The quest for a new normal

People no longer talk about getting back to normal but finding a new normal. The coronavirus pandemic has changed our world, perhaps forever. We need to adapt and move on.

Coronavirus new normal

In my early twenties, I had a long-term relationship with the son of a famous and well-loved comedian, Spike Milligan. A few months after we got together, he gave me a copy of a biography that had just been published about his father, which gave me a level of insight into the emotional rollercoaster of his childhood that it would have taken me years to glean information about otherwise. Spike Milligan had comic brilliance but he also suffered from manic depression and was very difficult to live with.

My boyfriend inherited his father’s delightful, zany sense of humour but was careful never to use it in such a way that it embarrassed anyone, as his father so often did. It was a rare talk show host who would invite Spike Milligan onto their show. He broke all conventions. Anything could happen and usually did.

Anything goes

I remember the first time I visited his father’s mansion. I wanted to go home first and change into something more presentable. ‘You don’t get it, do you?’ he said. In my family, ANYTHING goes. You can turn up dressed as a pantomime pig and that will be perfectly fine. No-one will bat an eyelid.’

And yet, he told me, the thing he craved as a child, more than anything else, was normal. He longed for a normal father who would do normal, predictable things, like other people’s fathers. His best friend, Mike Sellers, the son of comedian, Peter Sellers, had an equally bizarre childhood and shared the same quest for normal.

But “normal” is often sleep in disguise. It was out of their un-normal childhoods that a very special, awakened form of humour arose. Some of the most joyful moments of my life were spent in their company, for theirs was what I would call today a god’s eye sense of humour. They would make fun of the antics of human situations as a god might view our spirited yet futile attempts to take control of our lives. They would wittily highlight absurdities but never belittle or humiliate anyone in the process. It was a natural, genius form of humour that taught people how to laugh at themselves and see the funny side of things.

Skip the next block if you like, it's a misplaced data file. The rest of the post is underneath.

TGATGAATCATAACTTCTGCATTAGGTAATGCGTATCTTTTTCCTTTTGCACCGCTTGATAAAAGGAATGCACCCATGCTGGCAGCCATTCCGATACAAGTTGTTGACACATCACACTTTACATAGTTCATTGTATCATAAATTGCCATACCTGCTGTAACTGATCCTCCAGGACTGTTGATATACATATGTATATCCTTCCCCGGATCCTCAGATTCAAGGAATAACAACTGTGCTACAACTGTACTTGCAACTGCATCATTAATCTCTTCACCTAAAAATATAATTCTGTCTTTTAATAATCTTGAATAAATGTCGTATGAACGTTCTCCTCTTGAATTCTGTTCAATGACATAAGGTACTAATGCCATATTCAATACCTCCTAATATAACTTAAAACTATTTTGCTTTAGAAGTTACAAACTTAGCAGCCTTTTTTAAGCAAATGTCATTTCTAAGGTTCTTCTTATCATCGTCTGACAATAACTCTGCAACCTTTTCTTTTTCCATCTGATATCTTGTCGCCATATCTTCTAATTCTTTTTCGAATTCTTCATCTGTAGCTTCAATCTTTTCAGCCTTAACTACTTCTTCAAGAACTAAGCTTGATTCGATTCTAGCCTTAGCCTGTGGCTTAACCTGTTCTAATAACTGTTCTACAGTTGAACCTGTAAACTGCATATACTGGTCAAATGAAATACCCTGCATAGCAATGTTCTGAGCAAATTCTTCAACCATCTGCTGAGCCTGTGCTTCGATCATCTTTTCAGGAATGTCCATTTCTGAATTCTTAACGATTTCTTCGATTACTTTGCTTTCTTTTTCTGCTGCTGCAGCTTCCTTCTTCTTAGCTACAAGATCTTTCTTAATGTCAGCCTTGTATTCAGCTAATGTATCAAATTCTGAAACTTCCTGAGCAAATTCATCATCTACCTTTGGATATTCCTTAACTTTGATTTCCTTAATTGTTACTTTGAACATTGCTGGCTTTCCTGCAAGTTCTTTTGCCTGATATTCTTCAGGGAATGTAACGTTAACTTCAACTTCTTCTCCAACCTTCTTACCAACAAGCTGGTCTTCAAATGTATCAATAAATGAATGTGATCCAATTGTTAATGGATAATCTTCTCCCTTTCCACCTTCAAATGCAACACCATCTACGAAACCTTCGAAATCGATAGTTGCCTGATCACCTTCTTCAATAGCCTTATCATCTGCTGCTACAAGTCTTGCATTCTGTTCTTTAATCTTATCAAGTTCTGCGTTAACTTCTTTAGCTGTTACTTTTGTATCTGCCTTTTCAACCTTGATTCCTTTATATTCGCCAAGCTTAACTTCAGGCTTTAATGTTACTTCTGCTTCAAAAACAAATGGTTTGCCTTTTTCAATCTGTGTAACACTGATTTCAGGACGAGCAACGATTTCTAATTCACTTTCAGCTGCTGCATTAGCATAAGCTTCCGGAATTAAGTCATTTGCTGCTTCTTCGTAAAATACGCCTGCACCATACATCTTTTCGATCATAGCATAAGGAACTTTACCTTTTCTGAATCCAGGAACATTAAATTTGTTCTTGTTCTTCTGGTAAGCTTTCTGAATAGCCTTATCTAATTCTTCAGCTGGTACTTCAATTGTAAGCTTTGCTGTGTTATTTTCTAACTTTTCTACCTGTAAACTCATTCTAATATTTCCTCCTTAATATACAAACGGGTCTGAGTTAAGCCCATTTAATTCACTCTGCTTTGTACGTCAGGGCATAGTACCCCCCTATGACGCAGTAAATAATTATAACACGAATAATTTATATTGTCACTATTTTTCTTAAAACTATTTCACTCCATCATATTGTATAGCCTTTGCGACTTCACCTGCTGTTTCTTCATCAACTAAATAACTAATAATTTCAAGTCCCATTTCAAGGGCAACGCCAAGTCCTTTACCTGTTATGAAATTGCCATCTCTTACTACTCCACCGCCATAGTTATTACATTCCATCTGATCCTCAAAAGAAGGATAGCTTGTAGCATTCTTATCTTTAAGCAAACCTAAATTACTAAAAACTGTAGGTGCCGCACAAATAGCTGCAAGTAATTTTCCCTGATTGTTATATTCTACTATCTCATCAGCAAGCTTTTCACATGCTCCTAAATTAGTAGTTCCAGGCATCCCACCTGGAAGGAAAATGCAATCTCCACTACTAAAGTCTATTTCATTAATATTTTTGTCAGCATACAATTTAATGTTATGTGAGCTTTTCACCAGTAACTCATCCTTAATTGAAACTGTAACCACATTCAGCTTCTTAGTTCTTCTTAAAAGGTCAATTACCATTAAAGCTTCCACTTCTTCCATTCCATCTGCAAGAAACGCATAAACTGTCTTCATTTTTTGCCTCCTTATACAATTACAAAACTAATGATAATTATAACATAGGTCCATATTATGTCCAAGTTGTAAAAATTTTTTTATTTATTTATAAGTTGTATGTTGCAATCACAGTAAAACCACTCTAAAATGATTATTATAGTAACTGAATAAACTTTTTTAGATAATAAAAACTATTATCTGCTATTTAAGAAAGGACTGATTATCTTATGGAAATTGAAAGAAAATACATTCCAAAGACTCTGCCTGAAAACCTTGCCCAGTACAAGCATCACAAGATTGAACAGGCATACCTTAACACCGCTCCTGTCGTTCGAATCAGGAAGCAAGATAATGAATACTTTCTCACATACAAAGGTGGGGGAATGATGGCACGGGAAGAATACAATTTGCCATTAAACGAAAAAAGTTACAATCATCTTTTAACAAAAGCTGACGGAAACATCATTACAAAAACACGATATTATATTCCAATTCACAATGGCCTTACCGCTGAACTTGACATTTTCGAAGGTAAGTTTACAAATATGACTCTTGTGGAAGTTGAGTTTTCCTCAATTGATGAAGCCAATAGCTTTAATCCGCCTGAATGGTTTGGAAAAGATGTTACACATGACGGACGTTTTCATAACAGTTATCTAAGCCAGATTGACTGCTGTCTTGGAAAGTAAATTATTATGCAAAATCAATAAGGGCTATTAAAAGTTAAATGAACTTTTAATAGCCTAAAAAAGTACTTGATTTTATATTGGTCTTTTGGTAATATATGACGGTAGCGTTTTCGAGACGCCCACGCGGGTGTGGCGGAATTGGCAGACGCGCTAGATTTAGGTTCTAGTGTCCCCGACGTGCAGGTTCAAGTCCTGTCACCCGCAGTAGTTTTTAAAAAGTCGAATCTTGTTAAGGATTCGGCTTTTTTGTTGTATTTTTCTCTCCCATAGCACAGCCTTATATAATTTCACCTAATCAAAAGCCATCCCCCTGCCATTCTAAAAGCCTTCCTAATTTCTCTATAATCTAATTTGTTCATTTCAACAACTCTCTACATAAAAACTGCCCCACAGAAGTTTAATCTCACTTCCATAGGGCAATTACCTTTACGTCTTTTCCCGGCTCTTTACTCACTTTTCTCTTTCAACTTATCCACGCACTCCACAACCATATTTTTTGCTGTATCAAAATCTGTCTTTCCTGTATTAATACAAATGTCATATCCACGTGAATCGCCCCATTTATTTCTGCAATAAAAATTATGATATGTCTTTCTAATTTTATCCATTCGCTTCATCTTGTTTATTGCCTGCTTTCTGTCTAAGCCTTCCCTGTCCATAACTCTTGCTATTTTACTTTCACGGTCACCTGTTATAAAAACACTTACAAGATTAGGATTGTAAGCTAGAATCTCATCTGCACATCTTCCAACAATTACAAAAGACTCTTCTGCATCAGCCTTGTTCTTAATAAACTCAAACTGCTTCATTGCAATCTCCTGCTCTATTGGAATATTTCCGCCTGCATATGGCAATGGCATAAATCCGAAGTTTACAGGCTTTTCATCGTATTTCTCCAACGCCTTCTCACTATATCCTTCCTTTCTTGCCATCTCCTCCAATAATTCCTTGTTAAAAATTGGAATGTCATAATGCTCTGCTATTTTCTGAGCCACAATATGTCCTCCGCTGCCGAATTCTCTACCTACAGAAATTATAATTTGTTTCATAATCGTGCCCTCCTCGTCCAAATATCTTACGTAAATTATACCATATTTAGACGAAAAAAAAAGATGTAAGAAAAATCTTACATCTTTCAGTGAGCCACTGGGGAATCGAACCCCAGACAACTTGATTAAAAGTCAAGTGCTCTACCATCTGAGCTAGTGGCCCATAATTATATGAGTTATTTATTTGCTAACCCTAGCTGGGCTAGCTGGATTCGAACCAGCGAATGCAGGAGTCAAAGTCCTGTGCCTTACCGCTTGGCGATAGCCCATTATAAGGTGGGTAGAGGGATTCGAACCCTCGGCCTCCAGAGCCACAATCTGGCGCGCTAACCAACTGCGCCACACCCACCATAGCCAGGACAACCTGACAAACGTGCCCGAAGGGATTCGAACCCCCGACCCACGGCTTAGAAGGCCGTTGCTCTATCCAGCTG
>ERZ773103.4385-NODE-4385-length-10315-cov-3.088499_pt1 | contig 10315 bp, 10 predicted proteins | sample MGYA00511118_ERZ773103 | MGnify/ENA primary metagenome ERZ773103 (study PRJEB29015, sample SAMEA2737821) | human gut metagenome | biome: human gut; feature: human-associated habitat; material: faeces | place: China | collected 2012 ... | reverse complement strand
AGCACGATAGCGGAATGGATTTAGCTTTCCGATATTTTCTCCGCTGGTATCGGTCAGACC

The new normal

The reason I’m writing about this now is that I see this is a quality we would all benefit from at this time. We need the ability to see life from a god’s eye perspective and accept with grace what is beyond our power to change. People around the world are longing for their lives to go back to normal but the old normal may never be possible again.

We live in a time of huge uncertainty, where anything can happen. Who would have thought we’d ever see deserted streets in the capital cities of the world and the price of oil briefly dropping to -$38 per barrel? Or celebrities become redundant because entertainment and sports grind to a halt? Or a simple haircut become such a health risk that it has to be temporarily banned?

These are things we never expected to see in our lifetime. And yet they have happened and who knows what will come next? We follow the news, searching for clues about how to stay safe, but each day reveals new concerns. We must quickly learn to adapt and change. That’s the new normal. It’s an opportunity to embrace change and grow, not live in fear.

Humour is a wonderful antidote to stress

This is where humour comes in. It’s the antidote to worrying thoughts. It allows us to see things from a different perspective. Being able to laugh at our predicament may not change the world around us but it can help us to deal with it more easily. It can help us adapt to the new normal instead of trying in vain to cling to the old.

‘A good sense of humour is the sign of a healthy perspective,’ says John Cleese in his autobiography, So, Anyway… ‘Not that laughter can’t be unkind and destructive’, he adds. ‘Like most manifestations of human behaviour, it ranges from the loving to the hateful. The latter produces nasty racial jokes and savage teasing; the former, warm and affectionate banter and the kind of inclusive humour that says, “Isn’t the human condition absurd, but we’re all in the same boat.” ’

Humour of this type lifts our spirits. It boosts our immune system and lowers our stress levels. Treasure the people who can help you to see the divine humour in life and laugh at its ups and downs. It will greatly ease the transition from your old life to the new.

Copyright © Karen Kingston 2020


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About Karen Kingston

Karen Kingston is a leading expert in clutter clearing, space clearing, feng shui and healthy homes. Her two international bestselling books have combined sales of over three million copies in 26 languages and have established themselves as "must read" classics in their fields. Her best-known title, Clear Your Clutter with Feng Shui, is now in its fourth edition. She is best known for her perspective-changing insights and practical solutions that enable more conscious navigation of 21st-century living.
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4 Responses to The quest for a new normal

  1. Thank you for sharing these thoughts …….. a much needed reminder that change is part of life and humour changes the perspective!

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